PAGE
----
• Bilateral fracture-dislocation is even rarer, with a few cases reported in the literature.
  • In the rare case of an asymmetrical bilateral dislocation, attention may be distracted to the more evident lesion, which is the anterior dislocation. This may lead to delayed diagnosis, especially in an unconscious patient in a post-ictal state.
  • In the present case, open reduction and internal fixation was performed.

References and Further Reading

  1. Roberts & Hedges Clinical Procedures in Emergency Medicine (6th ed) 2014. Philadelphia. Elsevier Saunders Inc. – Chapter 49
  2. Tintinalli’s Emergency Medicine: A Comprehensive Study Guide (7th ed) 2011. New York. McGraw Hill Companies Inc. – Chapter 268
  3. Rosen’s Emergency Medicine: Concepts and Clinical Practice (8th ed) 2014. Philadelphia. Elsevier Saunders Inc. – Chapter 53
  4. Wikem – Posterior Shoulder dislocation: https://www.wikem.org/wiki/Posterior_shoulder_dislocation
  5. Canadiem – Posterior Shoulder Dislocation: Radiographic Evidence : https://canadiem.org/posterior-shoulder-dislocation-radiographic-evidence/ 
  6. Meena S, Saini P, Singh V, Kumar R, Trikha V. Bilateral anterior shoulder dislocation. J Nat Sci Biol Med. 2013;4(2):499–501. doi:10.4103/0976-9668.117003S – https://www.ncbi.nlm.nih.gov/pmc/articles/PMC3783813/
  7. Sharma A, Jindal S, Narula MS, Garg S, Sethi A. Bilateral Asymmetrical Fracture Dislocation of Shoulder with Rare Combination of Injuries after Epileptic Seizure: A Case Report. Malays Orthop J. 2017;11(1):74–76. doi:10.5704/MOJ.1703.011 – https://www.ncbi.nlm.nih.gov/pmc/articles/PMC5393121/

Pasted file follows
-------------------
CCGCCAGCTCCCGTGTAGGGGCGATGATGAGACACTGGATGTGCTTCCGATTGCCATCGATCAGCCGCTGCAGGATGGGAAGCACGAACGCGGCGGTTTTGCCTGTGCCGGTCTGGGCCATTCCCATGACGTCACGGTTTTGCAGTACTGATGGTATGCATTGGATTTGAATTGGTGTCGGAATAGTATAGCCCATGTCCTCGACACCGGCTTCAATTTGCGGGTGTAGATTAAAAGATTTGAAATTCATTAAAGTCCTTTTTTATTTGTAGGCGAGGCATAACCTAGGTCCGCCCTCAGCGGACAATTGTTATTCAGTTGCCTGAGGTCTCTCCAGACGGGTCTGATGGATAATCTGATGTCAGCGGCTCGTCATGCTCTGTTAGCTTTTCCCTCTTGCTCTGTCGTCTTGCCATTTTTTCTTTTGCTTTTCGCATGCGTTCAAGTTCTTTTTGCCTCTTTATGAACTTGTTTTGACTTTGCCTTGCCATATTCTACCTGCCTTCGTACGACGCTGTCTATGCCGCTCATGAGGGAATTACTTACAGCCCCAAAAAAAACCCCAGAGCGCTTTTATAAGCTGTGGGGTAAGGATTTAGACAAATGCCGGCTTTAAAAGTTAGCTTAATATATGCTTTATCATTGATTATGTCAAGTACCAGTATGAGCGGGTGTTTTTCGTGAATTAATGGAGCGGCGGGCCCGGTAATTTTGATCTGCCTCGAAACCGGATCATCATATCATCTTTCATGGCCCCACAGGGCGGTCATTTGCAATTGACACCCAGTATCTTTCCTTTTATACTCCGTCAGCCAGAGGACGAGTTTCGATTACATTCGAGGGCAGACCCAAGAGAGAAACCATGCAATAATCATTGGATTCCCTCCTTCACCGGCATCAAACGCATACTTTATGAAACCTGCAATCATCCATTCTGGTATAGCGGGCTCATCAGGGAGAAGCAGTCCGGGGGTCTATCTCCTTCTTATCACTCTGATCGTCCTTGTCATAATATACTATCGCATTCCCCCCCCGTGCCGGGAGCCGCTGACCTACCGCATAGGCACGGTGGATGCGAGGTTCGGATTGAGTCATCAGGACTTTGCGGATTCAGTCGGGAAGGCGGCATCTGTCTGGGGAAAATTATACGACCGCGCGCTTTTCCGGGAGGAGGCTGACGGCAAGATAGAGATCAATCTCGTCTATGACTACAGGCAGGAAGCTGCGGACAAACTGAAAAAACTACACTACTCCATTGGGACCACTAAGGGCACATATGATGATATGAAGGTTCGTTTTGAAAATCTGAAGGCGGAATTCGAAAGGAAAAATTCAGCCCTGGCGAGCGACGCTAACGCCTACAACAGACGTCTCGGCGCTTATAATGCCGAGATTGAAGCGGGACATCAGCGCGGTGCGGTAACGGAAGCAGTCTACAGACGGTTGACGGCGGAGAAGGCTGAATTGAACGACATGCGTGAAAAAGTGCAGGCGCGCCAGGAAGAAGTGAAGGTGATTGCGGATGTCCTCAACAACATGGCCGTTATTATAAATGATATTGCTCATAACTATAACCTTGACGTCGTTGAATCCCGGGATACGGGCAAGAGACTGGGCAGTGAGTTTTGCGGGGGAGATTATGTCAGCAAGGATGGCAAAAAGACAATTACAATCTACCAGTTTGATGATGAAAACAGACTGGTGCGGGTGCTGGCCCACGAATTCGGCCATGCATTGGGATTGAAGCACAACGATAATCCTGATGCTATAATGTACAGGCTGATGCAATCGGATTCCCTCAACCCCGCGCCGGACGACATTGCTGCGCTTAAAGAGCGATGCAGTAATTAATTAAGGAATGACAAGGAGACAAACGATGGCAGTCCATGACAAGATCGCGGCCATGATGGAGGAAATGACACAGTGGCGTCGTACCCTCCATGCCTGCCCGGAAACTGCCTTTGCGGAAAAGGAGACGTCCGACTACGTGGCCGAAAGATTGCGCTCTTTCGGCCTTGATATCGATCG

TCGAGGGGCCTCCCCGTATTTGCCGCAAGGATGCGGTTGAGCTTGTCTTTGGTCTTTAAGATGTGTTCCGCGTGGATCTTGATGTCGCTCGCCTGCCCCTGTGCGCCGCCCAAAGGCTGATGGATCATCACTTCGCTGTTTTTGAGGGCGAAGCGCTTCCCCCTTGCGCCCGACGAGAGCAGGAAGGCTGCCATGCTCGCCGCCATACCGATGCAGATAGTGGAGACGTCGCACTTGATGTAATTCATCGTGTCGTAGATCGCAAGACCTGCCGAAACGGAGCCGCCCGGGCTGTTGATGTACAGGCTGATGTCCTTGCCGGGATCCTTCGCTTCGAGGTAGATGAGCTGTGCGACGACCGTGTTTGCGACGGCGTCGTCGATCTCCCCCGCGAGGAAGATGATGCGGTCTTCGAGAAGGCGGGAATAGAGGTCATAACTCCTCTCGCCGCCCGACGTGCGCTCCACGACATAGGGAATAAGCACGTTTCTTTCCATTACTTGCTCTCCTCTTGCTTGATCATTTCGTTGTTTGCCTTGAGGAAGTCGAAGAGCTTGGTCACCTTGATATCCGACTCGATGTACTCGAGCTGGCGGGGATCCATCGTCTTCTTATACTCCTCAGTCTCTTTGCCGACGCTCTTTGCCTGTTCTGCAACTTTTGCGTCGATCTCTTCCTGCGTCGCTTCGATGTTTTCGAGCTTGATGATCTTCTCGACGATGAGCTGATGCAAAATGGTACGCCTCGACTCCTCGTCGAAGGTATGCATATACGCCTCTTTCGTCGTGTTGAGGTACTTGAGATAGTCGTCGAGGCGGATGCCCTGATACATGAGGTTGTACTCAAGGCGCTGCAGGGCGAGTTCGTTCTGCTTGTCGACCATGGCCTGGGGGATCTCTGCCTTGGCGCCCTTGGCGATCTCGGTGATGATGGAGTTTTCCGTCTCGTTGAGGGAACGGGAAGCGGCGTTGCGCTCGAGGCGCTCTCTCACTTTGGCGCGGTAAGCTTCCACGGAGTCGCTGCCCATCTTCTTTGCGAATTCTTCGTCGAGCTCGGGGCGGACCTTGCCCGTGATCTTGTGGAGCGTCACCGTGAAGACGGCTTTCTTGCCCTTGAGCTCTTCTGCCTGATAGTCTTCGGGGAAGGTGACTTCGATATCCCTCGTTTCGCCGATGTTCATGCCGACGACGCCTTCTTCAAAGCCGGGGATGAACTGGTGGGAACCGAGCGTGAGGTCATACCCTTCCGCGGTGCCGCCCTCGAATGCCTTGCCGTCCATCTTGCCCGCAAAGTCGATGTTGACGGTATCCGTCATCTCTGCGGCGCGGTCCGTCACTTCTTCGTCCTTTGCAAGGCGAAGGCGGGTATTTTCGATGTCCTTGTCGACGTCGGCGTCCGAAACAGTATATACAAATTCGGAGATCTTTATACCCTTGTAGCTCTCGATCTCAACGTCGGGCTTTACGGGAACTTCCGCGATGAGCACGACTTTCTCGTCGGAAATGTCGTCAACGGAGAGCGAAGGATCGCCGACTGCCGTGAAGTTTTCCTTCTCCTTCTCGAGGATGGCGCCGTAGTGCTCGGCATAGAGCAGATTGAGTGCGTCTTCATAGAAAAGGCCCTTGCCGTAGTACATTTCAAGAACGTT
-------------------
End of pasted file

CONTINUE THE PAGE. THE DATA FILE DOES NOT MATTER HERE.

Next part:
Acknowledgement

Credit and acknowledgment for Dr. Eelaf Elhassan for sharing the case.

Cite this article as: Shaza Karrar, UAE, "I woke up like that! – Bilateral Shoulder Pain," in International Emergency Medicine Education Project, December 13, 2019, https://iem-student.org/2019/12/13/bilateral-shoulder-pain/, date accessed: April 21, 2021

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Purple Rain: A Rare Spot Diagnosis

Purple rain urine

Case Presentation

A 70-year-old pleasant elderly male was brought in by his son, surprisingly complaining of purple-colored urine. The son got worried once he saw the purple urine bag and rushed his dad to the Emergency Department.

Upon further questioning, he reports a sweet elderly gentleman, known with previous cerebrovascular accidents, dysphasia and neurogenic bladder, that he has a urinary catheter inserted for. He claims that his dad has been having low appetite and passing less stool in the past week. Otherwise, he didn’t notice any other alarming symptoms. Furthermore, he denied noticing any fever, vomiting, behavioral changes indicating any pain, or recent change in his medications or diet. He had no known allergies as well. Upon full review of symptoms, chronic constipation was appreciated, otherwise, it was unremarkable.